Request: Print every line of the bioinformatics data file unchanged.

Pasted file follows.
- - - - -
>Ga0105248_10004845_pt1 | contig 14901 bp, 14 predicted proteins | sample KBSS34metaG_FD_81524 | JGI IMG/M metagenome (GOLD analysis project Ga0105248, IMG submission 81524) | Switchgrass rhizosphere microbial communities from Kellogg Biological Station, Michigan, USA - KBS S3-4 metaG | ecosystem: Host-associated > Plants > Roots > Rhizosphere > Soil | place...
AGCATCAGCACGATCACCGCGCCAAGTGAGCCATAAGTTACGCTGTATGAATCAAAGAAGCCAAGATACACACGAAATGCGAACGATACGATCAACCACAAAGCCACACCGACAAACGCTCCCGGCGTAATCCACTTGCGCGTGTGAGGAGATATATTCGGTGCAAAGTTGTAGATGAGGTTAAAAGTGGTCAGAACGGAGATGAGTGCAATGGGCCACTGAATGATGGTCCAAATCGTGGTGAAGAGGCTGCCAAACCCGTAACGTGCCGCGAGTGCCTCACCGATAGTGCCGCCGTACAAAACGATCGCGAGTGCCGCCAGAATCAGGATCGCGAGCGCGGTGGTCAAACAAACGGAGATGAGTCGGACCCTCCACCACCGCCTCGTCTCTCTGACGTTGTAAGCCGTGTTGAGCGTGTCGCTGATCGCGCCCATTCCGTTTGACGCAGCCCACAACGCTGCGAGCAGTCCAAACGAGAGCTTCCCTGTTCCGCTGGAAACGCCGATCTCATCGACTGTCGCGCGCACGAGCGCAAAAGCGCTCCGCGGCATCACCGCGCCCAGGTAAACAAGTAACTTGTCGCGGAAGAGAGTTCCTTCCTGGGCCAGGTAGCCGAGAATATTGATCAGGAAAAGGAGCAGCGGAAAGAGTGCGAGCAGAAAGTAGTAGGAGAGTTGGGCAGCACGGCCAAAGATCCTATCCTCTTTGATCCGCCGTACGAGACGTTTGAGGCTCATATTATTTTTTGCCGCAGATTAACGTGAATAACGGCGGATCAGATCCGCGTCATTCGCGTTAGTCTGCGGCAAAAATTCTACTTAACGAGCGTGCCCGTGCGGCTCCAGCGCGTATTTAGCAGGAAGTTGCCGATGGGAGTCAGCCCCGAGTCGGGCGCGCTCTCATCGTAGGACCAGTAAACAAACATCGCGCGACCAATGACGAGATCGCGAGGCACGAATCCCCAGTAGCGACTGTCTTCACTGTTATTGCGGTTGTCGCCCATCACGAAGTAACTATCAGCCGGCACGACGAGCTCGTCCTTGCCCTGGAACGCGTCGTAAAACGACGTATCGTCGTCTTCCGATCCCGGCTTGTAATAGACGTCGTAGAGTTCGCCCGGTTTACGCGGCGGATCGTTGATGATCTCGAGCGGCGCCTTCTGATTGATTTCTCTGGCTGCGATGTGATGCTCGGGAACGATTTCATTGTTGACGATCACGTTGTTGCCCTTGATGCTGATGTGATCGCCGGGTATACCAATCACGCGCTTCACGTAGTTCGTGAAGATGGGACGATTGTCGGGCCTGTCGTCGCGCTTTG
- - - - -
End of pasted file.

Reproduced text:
>Ga0105248_10004845_pt1 | contig 14901 bp, 14 predicted proteins | sample KBSS34metaG_FD_81524 | JGI IMG/M metagenome (GOLD analysis project Ga0105248, IMG submission 81524) | Switchgrass rhizosphere microbial communities from Kellogg Biological Station, Michigan, USA - KBS S3-4 metaG | ecosystem: Host-associated > Plants > Roots > Rhizosphere > Soil | place...
AGCATCAGCACGATCACCGCGCCAAGTGAGCCATAAGTTACGCTGTATGAATCAAAGAAGCCAAGATACACACGAAATGCGAACGATACGATCAACCACAAAGCCACACCGACAAACGCTCCCGGCGTAATCCACTTGCGCGTGTGAGGAGATATATTCGGTGCAAAGTTGTAGATGAGGTTAAAAGTGGTCAGAACGGAGATGAGTGCAATGGGCCACTGAATGATGGTCCAAATCGTGGTGAAGAGGCTGCCAAACCCGTAACGTGCCGCGAGTGCCTCACCGATAGTGCCGCCGTACAAAACGATCGCGAGTGCCGCCAGAATCAGGATCGCGAGCGCGGTGGTCAAACAAACGGAGATGAGTCGGACCCTCCACCACCGCCTCGTCTCTCTGACGTTGTAAGCCGTGTTGAGCGTGTCGCTGATCGCGCCCATTCCGTTTGACGCAGCCCACAACGCTGCGAGCAGTCCAAACGAGAGCTTCCCTGTTCCGCTGGAAACGCCGATCTCATCGACTGTCGCGCGCACGAGCGCAAAAGCGCTCCGCGGCATCACCGCGCCCAGGTAAACAAGTAACTTGTCGCGGAAGAGAGTTCCTTCCTGGGCCAGGTAGCCGAGAATATTGATCAGGAAAAGGAGCAGCGGAAAGAGTGCGAGCAGAAAGTAGTAGGAGAGTTGGGCAGCACGGCCAAAGATCCTATCCTCTTTGATCCGCCGTACGAGACGTTTGAGGCTCATATTATTTTTTGCCGCAGATTAACGTGAATAACGGCGGATCAGATCCGCGTCATTCGCGTTAGTCTGCGGCAAAAATTCTACTTAACGAGCGTGCCCGTGCGGCTCCAGCGCGTATTTAGCAGGAAGTTGCCGATGGGAGTCAGCCCCGAGTCGGGCGCGCTCTCATCGTAGGACCAGTAAACAAACATCGCGCGACCAATGACGAGATCGCGAGGCACGAATCCCCAGTAGCGACTGTCTTCACTGTTATTGCGGTTGTCGCCCATCACGAAGTAACTATCAGCCGGCACGACGAGCTCGTCCTTGCCCTGGAACGCGTCGTAAAACGACGTATCGTCGTCTTCCGATCCCGGCTTGTAATAGACGTCGTAGAGTTCGCCCGGTTTACGCGGCGGATCGTTGATGATCTCGAGCGGCGCCTTCTGATTGATTTCTCTGGCTGCGATGTGATGCTCGGGAACGATTTCATTGTTGACGATCACGTTGTTGCCCTTGATGCTGATGTGATCGCCGGGTATACCAATCACGCGCTTCACGTAGTTCGTGAAGATGGGACGATTGTCGGGCCTGTCGTCGCGCTTTG